Nara, Nārā, Narā: 25 definitions

Introduction

Introduction:

Nara means something in Buddhism, Pali, Hinduism, Sanskrit, Marathi. If you want to know the exact meaning, history, etymology or English translation of this term then check out the descriptions on this page. Add your comment or reference to a book if you want to contribute to this summary article.

In Hinduism

Purana and Itihasa (epic history)

Source: Wisdom Library: Bhagavata Purana

1) Nara (नर):—Son of Sudhṛti (son of Rājyavardhana). He had a son named Kevala. He had a son named Saṅkṛti. (see Bhāgavata Purāṇa 9.2)

2) Nara (नर):—One of the five sons of Manyu (son of Vitatha, another name for Bharadvāja). He had a son named Saṅkṛti. (see Bhāgavata Purāṇa 9.21.1)

Source: archive.org: Puranic Encyclopedia

1) Nara (नर).—A hermit of divine power. Birth. Brahmā created Dharmadeva from his breast. Truthful and righteous Dharma married ten daughters of Dakṣa. Several sons were born to Dharma of his ten wives. But foremost among them were Hari, Kṛṣṇa, Nara and Nārāyaṇa. Hari and Kṛṣṇa became great yogins and Nara and Nārāyaṇa became great hermits of penance. The Nara-Nārāyaṇas lived in the holy Asylum of Badarikāśrama in the vicinity of the Himālayas for a thousand years performing penance to Brahmā. (Devī Bhāgavata. Skandha 4). (See full article at Story of Nara from the Puranic encyclopaedia by Vettam Mani)

2) Nara (नर).—A Gandharva (semigod). It is stated in Mahābhārata, Sabhā Parva, Chapter 10, stanza 14 that this Nara stays in the presence of Kubera.

3) Nāra (नार).—A King of Ancient India. He never tasted meat in his life. (Mahābhārata Anuśāsana Parva, Chapter 115, Stanza 64).

4) Narā (नरा).—One of the wives of Uśīnara, a King of the family of the Aṅga Kings. Uśīnara had several wives such as Nṛgā, Narā, Kṛmī, Daśā. Dṛṣadvatī and so on. Nṛga was born from Nṛgā, Nara from Narā, Kṛmi from Kṛmī, Suvrata from Daśā and Śibi from Dṛṣadvatī. All these sons became Kings. (Agni Purāṇa, Chapter 277).

5) Nara (नर).—An ancient place in South India. (Mahābhārata Bhīṣma Parva, Chapter 9, Stanza 60).

Source: archive.org: Shiva Purana - English Translation

Nara (नर) refers to the “good people”, which Śiva was asked to protect (together with Satī), according to the Śivapurāṇa 2.2.19. Accordingly as Brahmā narrated to Nārada:—“[...] then Viṣṇu stood up. Approaching Śiva with palms joined in reverence [viz., kṛtāñjali] and accompanied by Lakṣmī, the Garuḍa-vehicled God Viṣṇu spoke thus: ‘[...] O Śiva, along with this Satī, protect (rakṣā) the good people (nara) and the Devas. Similarly always bestow auspicious goodness upon the people of this world’”.

Source: Cologne Digital Sanskrit Dictionaries: The Purana Index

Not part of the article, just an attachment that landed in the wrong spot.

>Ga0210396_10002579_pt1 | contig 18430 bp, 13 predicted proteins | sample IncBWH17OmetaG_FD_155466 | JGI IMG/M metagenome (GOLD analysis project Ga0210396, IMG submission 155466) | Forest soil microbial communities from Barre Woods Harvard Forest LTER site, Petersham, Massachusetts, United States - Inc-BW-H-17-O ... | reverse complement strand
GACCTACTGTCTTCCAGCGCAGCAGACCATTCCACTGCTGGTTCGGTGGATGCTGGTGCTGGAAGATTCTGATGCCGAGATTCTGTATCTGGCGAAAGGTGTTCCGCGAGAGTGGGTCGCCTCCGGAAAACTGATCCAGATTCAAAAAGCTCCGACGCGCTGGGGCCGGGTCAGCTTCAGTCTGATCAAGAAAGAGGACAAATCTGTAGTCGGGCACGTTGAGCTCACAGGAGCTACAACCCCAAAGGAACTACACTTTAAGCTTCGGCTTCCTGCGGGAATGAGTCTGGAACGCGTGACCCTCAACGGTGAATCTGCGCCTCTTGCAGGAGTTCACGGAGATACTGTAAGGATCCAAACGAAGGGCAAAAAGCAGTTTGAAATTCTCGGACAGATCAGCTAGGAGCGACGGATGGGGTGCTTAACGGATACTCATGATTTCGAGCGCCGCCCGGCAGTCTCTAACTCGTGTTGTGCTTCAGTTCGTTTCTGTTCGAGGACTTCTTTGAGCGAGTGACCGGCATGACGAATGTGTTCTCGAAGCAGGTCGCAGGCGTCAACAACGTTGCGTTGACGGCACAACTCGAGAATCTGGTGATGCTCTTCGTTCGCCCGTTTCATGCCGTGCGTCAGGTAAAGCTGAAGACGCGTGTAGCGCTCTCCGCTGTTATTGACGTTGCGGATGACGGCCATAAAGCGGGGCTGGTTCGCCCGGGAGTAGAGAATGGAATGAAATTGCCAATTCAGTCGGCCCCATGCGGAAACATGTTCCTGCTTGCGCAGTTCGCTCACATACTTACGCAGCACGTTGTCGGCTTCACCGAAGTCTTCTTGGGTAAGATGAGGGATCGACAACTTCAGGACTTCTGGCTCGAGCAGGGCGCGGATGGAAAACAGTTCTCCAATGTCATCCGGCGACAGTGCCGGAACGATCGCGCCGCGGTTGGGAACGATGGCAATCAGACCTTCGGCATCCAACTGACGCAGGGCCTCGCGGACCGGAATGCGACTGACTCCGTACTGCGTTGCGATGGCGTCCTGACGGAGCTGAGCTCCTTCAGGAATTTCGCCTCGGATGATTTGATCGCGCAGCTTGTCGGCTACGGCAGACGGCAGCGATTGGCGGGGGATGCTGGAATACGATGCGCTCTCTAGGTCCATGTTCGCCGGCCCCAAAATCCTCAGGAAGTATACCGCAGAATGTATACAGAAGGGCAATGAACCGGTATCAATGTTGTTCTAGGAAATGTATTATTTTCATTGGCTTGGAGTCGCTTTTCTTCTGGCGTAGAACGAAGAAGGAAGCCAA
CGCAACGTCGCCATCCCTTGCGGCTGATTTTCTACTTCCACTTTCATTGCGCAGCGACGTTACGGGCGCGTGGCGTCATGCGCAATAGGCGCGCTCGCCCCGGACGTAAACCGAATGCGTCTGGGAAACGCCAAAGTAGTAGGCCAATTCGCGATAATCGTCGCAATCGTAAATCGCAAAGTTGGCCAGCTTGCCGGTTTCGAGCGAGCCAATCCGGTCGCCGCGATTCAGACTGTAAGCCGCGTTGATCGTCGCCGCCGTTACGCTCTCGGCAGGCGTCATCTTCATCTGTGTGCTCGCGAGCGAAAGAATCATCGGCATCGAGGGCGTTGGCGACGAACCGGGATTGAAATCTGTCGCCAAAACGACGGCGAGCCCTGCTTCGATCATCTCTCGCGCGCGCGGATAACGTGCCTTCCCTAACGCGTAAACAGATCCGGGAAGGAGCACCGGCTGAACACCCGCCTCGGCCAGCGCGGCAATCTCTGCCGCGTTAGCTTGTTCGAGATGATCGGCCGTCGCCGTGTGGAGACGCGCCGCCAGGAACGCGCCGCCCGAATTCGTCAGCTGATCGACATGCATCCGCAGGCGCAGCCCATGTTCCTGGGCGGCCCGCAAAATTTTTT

1a) Nara (नर).—(nārāyaṇa)—an avatār of Viṣṇu, born of Dharma and Mūrtī, a daughter of Dakṣa; Ādiśeṣa form of Hari, distinguished for tapas;1 a friend and associate of Nārāyaṇa said to have performed tapas at Badarī;2 seeing the sage's penance Indra got afraid and sent the God of Love and the Apsarasas to disturb his contemplation. Nara invited him and was hospitable by creating a number of beautiful women who served them; Nara asked them to choose one among them as an ornament of Heaven. So they took Ūrvaśi and narrated to Indra the superior powers of the sage;3 was seen with Nārāyaṇa by Mārkaṇḍeya and was praised by him.4

  • 1) Bhāgavata-purāṇa I. 2. 4; 3. 9; II. 7. 6-7; XII. 8. 32, 35. Brahmāṇḍa-purāṇa II. 35-93; Matsya-purāṇa 1. 2.
  • 2) Bhāgavata-purāṇa III. 4. 22; IV. 1. 52; VII. 6. 27.
  • 3) Ib. XI. 4. 6-16; 7. 18.
  • 4) Ib. XII. 8. 32, 35, 40-49; 9. 1.

1b) A son of Tāmasa Manu.*

  • * Bhāgavata-purāṇa VIII. I. 27; Brahmāṇḍa-purāṇa II. 36. 49. Viṣṇu-purāṇa III. 1. 19.

1c) A son of Sudhṛti and father of Kevala (Candra Viṣṇu-purāṇa).*

  • * Bhāgavata-purāṇa IX. 2. 29. 30; Brahmāṇḍa-purāṇa III. 8. 35; 61. 9; Viṣṇu-purāṇa IV. 1. 40-1; Vāyu-purāṇa 86. 13-14.

1d) A son of Manyu and father of Samkṛti.*

  • * Bhāgavata-purāṇa IX. 21. 1.

1e) A son of Gaya and father of Virāt.*

  • * Brahmāṇḍa-purāṇa II. 14. 68; Viṣṇu-purāṇa II. 1. 38; Vāyu-purāṇa 33. 58.

1f) One of the ten horses of the moon's chariot.*

  • * Brahmāṇḍa-purāṇa II. 23. 35; Matsya-purāṇa 126. 52.

1g) A sādhya; is satya in the Svārociṣa epoch.*

  • * Brahmāṇḍa-purāṇa III. 3. 16-7; Matsya-purāṇa 203. 11; 251; 24-5; Vāyu-purāṇa 66. 15; Brahmāṇḍa-purāṇa II. 36. 50.

1h) A son of Bhuvamanyu.*

  • * Matsya-purāṇa 49. 36; Vāyu-purāṇa 99. 159.

1i) The riding vehicle of Naiṛti and drawer of Kubera's chariot.*

  • * Matsya-purāṇa 261. 15 and 22.

1j) A son of Tāmasa Manu.*

  • * Vāyu-purāṇa 62. 43.

1k) A devaṛṣi.*

  • * Vāyu-purāṇa 61. 83.
Purana book cover
context information

The Purana (पुराण, purāṇas) refers to Sanskrit literature preserving ancient India’s vast cultural history, including historical legends, religious ceremonies, various arts and sciences. The eighteen mahapuranas total over 400,000 shlokas (metrical couplets) and date to at least several centuries BCE.

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Shaivism (Shaiva philosophy)

Source: Wisdom Library: Ṣaṭsāhasra-saṃhitā

Nārā (नारा):—One of the twelve guṇas associated with Gola, the sixth seat of the Svādhiṣṭhāna-chakra. According to tantric sources such as the Śrīmatottara-tantra and the Gorakṣasaṃhitā (Kādiprakaraṇa), these twelve guṇas are represented as female deities. According to the Ṣaṭsāhasrasaṃhitā however, they are explained as particular syllables. They (eg. Nārā) only seem to play an minor role with regard to the interpretation of the Devīcakra (first of five chakras, as taught in the Kubjikāmata-tantra).